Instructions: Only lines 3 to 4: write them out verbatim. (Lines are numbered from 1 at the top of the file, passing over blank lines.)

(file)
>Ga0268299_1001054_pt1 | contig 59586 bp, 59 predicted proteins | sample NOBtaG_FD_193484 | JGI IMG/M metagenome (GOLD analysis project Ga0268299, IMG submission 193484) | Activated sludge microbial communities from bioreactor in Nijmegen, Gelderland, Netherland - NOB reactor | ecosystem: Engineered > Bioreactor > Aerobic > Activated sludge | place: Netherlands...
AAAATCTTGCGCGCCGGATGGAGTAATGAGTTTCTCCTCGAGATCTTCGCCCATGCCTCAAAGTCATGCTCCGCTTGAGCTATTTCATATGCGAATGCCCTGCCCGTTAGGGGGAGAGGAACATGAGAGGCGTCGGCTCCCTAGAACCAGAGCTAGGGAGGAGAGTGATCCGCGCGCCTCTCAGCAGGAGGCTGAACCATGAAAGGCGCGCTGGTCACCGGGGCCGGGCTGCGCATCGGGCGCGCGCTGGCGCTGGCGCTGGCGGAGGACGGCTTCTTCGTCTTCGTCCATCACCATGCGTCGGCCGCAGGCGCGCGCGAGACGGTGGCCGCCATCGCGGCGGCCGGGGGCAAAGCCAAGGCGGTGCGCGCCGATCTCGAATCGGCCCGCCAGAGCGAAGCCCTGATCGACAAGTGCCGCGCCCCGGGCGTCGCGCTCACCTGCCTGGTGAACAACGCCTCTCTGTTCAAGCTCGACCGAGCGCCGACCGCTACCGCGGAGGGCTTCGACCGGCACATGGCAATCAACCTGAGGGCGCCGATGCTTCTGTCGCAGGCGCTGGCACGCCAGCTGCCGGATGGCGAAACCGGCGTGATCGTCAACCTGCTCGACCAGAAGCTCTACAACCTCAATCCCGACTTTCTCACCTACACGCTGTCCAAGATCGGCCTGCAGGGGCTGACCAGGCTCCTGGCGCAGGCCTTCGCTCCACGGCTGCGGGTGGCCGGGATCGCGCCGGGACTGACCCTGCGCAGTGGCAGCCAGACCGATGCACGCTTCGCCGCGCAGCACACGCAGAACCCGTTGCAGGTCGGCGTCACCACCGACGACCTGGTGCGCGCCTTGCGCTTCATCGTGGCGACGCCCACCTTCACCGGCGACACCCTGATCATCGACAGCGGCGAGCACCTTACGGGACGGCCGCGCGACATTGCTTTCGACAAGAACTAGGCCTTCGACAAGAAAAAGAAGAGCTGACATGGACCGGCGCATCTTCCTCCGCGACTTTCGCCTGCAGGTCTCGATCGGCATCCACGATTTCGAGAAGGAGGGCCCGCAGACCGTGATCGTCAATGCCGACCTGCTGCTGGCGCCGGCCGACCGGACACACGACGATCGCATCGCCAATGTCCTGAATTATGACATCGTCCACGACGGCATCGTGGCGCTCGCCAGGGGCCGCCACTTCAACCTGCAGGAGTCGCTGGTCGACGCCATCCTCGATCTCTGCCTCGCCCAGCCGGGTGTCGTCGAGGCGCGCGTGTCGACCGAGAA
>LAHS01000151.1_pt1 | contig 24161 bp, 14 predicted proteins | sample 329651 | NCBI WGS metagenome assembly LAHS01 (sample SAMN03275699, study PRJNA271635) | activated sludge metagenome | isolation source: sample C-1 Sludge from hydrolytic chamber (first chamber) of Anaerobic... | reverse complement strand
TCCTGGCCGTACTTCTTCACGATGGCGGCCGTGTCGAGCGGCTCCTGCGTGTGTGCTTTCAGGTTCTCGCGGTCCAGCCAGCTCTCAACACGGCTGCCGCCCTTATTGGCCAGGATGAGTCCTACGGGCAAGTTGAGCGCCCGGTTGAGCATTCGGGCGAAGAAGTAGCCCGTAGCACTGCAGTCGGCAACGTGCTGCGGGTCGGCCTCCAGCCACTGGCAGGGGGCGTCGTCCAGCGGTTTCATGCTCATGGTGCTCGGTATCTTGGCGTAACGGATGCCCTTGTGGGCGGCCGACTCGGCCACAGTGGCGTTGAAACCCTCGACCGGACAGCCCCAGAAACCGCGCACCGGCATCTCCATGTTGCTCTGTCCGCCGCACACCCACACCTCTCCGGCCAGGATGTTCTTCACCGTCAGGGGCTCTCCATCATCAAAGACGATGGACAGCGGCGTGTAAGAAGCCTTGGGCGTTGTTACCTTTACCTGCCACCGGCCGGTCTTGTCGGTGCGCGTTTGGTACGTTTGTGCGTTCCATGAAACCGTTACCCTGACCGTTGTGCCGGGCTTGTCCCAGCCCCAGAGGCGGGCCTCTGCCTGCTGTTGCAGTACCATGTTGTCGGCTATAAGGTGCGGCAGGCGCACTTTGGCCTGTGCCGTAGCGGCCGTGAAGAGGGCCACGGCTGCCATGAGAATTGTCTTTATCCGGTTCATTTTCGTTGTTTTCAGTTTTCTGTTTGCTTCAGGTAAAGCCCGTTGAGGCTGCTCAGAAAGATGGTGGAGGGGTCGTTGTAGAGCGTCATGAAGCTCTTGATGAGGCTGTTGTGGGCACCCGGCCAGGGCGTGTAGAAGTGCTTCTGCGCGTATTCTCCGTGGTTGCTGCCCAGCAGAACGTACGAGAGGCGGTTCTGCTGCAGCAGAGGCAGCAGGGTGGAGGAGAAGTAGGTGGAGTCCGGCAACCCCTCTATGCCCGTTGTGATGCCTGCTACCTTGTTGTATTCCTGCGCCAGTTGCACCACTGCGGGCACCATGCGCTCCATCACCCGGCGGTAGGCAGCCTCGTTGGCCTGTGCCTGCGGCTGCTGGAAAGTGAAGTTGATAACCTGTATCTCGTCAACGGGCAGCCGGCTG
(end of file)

>LAHS01000151.1_pt1 | contig 24161 bp, 14 predicted proteins | sample 329651 | NCBI WGS metagenome assembly LAHS01 (sample SAMN03275699, study PRJNA271635) | activated sludge metagenome | isolation source: sample C-1 Sludge from hydrolytic chamber (first chamber) of Anaerobic... | reverse complement strand
TCCTGGCCGTACTTCTTCACGATGGCGGCCGTGTCGAGCGGCTCCTGCGTGTGTGCTTTCAGGTTCTCGCGGTCCAGCCAGCTCTCAACACGGCTGCCGCCCTTATTGGCCAGGATGAGTCCTACGGGCAAGTTGAGCGCCCGGTTGAGCATTCGGGCGAAGAAGTAGCCCGTAGCACTGCAGTCGGCAACGTGCTGCGGGTCGGCCTCCAGCCACTGGCAGGGGGCGTCGTCCAGCGGTTTCATGCTCATGGTGCTCGGTATCTTGGCGTAACGGATGCCCTTGTGGGCGGCCGACTCGGCCACAGTGGCGTTGAAACCCTCGACCGGACAGCCCCAGAAACCGCGCACCGGCATCTCCATGTTGCTCTGTCCGCCGCACACCCACACCTCTCCGGCCAGGATGTTCTTCACCGTCAGGGGCTCTCCATCATCAAAGACGATGGACAGCGGCGTGTAAGAAGCCTTGGGCGTTGTTACCTTTACCTGCCACCGGCCGGTCTTGTCGGTGCGCGTTTGGTACGTTTGTGCGTTCCATGAAACCGTTACCCTGACCGTTGTGCCGGGCTTGTCCCAGCCCCAGAGGCGGGCCTCTGCCTGCTGTTGCAGTACCATGTTGTCGGCTATAAGGTGCGGCAGGCGCACTTTGGCCTGTGCCGTAGCGGCCGTGAAGAGGGCCACGGCTGCCATGAGAATTGTCTTTATCCGGTTCATTTTCGTTGTTTTCAGTTTTCTGTTTGCTTCAGGTAAAGCCCGTTGAGGCTGCTCAGAAAGATGGTGGAGGGGTCGTTGTAGAGCGTCATGAAGCTCTTGATGAGGCTGTTGTGGGCACCCGGCCAGGGCGTGTAGAAGTGCTTCTGCGCGTATTCTCCGTGGTTGCTGCCCAGCAGAACGTACGAGAGGCGGTTCTGCTGCAGCAGAGGCAGCAGGGTGGAGGAGAAGTAGGTGGAGTCCGGCAACCCCTCTATGCCCGTTGTGATGCCTGCTACCTTGTTGTATTCCTGCGCCAGTTGCACCACTGCGGGCACCATGCGCTCCATCACCCGGCGGTAGGCAGCCTCGTTGGCCTGTGCCTGCGGCTGCTGGAAAGTGAAGTTGATAACCTGTATCTCGTCAACGGGCAGCCGGCTG